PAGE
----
- 78 percent think it is important to shorten jail sentences or probation supervision periods for those who maintain good behavior and follow the rules of their sentence.
Voters Want Different Spending Priorities
- Four in 10 voters (39 percent) mistakenly believe that spending on prisons in California has been cut at a similar rate as spending on education, health and social services. (In fact, California prison spending increased by 1500 percent between 1981 and 2011, compared to 4 percent for K-12 education and health services during that same period.)
- 62 percent of voters believe too much state funding goes to California’s prison system (10.5 percent of the general fund in 2011, compared to 2.9 percent in 1981).
- Six in 10 (62 percent) agree that the Governor and Legislature should cut prison spending to prevent additional cuts to education, health and social services.
- 86 agree that more resources should be dedicated to preventing crime rather than funding prisons and jails.
Support for Realignment – and Alternatives to Jail
- Nearly seven in 10 voters (69 percent) believe that Public Safety Realignment (which shifts responsibility of some low-risk people from state prison and parole to county jails and probation) has been a good idea, and that “we can more efficiently and cost-effectively rehabilitate offenders at the local level.”
- 73 percent of respondents believe that counties should focus more on crime-prevention programs and alternatives to incarceration versus just 16 percent who believe counties should use new state funds to expand jail capacity.
- 87 percent feel it is important to set aside some of the state Realignment funds for counties to prevention programs, including for mental health and substance abuse.
About the survey methodology
From November 7-12, 2012, FM3 completed 1,301 telephone interviews (in English and Spanish) with California voters who voted in the November 2012 election. In addition to 800 interviews conducted statewide, additional oversamples of 100 interviews each were conducted with Latinos, African Americans, Asian/Pacific Islanders and voters in the City of Los Angeles and the counties of Riverside/San Bernardino. All data have been statistically weighted to reflect the true demographic and geographic profile of November voters. The margin of sampling error for the statewide results is +/- 3.5 percent and slightly higher for subgroups within the over-samples. Due to rounding, some percentages do not total 100.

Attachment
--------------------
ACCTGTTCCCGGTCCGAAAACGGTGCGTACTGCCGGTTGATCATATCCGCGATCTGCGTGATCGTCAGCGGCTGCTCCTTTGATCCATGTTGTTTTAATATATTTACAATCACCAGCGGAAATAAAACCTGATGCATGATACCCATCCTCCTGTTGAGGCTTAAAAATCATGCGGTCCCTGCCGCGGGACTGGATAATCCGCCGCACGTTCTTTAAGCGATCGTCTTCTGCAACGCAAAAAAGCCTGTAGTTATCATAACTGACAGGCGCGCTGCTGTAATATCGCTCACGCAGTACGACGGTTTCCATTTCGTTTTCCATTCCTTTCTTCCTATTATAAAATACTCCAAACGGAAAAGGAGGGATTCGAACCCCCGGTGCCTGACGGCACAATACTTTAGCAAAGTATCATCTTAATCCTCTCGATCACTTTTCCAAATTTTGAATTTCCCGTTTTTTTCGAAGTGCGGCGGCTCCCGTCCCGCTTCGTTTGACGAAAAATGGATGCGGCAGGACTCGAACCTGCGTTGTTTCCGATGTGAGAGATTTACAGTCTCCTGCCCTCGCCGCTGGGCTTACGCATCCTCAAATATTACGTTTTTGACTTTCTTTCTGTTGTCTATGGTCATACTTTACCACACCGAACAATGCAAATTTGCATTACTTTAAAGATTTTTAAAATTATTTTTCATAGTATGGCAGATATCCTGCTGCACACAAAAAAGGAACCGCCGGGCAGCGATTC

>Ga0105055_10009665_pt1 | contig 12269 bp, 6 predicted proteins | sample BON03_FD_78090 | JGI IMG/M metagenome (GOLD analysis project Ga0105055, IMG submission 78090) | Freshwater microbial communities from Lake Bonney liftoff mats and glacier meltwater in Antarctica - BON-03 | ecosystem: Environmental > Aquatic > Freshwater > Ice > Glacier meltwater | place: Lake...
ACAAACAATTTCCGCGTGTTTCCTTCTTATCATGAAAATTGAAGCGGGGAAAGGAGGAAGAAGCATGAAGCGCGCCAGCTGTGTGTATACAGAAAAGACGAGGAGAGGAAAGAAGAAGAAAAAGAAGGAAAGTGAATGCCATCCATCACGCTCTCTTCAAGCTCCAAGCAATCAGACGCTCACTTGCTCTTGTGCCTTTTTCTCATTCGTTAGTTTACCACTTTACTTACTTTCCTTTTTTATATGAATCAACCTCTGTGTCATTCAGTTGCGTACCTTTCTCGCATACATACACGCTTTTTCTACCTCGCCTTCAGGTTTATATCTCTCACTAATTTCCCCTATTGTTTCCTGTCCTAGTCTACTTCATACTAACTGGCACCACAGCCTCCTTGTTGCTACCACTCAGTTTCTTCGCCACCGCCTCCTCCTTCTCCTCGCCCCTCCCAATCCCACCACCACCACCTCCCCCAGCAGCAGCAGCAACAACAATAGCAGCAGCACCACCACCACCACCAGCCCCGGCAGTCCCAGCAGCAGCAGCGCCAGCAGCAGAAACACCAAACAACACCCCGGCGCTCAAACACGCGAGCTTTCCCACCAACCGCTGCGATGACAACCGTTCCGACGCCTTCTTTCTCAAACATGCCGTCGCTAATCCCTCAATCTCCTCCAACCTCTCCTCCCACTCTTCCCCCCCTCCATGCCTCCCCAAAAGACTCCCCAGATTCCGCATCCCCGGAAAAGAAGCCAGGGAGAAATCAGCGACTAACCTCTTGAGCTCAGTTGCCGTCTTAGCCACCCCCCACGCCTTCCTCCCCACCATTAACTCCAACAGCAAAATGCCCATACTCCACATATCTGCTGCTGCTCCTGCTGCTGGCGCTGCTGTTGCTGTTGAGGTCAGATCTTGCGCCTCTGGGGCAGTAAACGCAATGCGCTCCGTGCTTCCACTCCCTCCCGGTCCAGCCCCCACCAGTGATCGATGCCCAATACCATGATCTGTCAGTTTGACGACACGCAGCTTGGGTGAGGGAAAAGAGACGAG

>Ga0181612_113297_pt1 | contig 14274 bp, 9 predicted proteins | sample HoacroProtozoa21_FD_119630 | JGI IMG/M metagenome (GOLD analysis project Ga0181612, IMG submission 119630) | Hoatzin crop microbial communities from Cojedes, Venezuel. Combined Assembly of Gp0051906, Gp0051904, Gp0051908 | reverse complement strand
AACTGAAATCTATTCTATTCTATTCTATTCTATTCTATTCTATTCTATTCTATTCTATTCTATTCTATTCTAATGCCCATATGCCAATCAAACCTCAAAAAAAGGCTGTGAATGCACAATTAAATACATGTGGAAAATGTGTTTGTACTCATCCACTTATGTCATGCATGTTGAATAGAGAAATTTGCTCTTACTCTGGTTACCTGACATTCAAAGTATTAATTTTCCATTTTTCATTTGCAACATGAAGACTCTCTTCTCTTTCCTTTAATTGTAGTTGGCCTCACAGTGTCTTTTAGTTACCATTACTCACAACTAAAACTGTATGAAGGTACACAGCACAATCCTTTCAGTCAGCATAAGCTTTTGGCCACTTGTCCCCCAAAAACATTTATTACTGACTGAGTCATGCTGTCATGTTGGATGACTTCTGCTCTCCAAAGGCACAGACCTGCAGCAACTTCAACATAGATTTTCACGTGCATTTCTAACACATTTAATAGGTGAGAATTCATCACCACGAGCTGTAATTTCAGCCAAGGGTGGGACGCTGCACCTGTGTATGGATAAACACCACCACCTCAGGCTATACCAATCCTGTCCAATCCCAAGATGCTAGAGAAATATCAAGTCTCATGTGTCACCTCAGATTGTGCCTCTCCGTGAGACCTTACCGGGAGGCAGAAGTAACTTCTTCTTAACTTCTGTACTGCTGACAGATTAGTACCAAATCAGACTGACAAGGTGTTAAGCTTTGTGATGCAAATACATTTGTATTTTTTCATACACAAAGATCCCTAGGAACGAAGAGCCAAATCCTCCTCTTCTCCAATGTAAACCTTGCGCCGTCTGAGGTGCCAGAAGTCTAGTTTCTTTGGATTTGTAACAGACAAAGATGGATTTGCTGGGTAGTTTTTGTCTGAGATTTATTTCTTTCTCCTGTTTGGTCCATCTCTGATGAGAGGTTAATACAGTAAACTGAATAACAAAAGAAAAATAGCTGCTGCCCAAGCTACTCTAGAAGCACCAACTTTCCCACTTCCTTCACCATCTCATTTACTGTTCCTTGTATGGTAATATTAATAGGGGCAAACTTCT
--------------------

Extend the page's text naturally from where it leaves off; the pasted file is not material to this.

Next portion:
About Californians for Safety and Justice
Californians for Safety and Justice, a project of the Tides Center, is a nonprofit bringing together crime victims, business and community leaders, policymakers, law enforcement, health professionals, educators and crime-prevention experts to replace prison and justice system waste with common sense solutions that create safe neighborhoods and save public dollars. Through collaborations, policy research and analysis, toolkits and trainings, and community engagement, we are working to build a justice system that improves public safety and health without draining resources from our schools, hospitals and other community needs. www.SafeandJust.org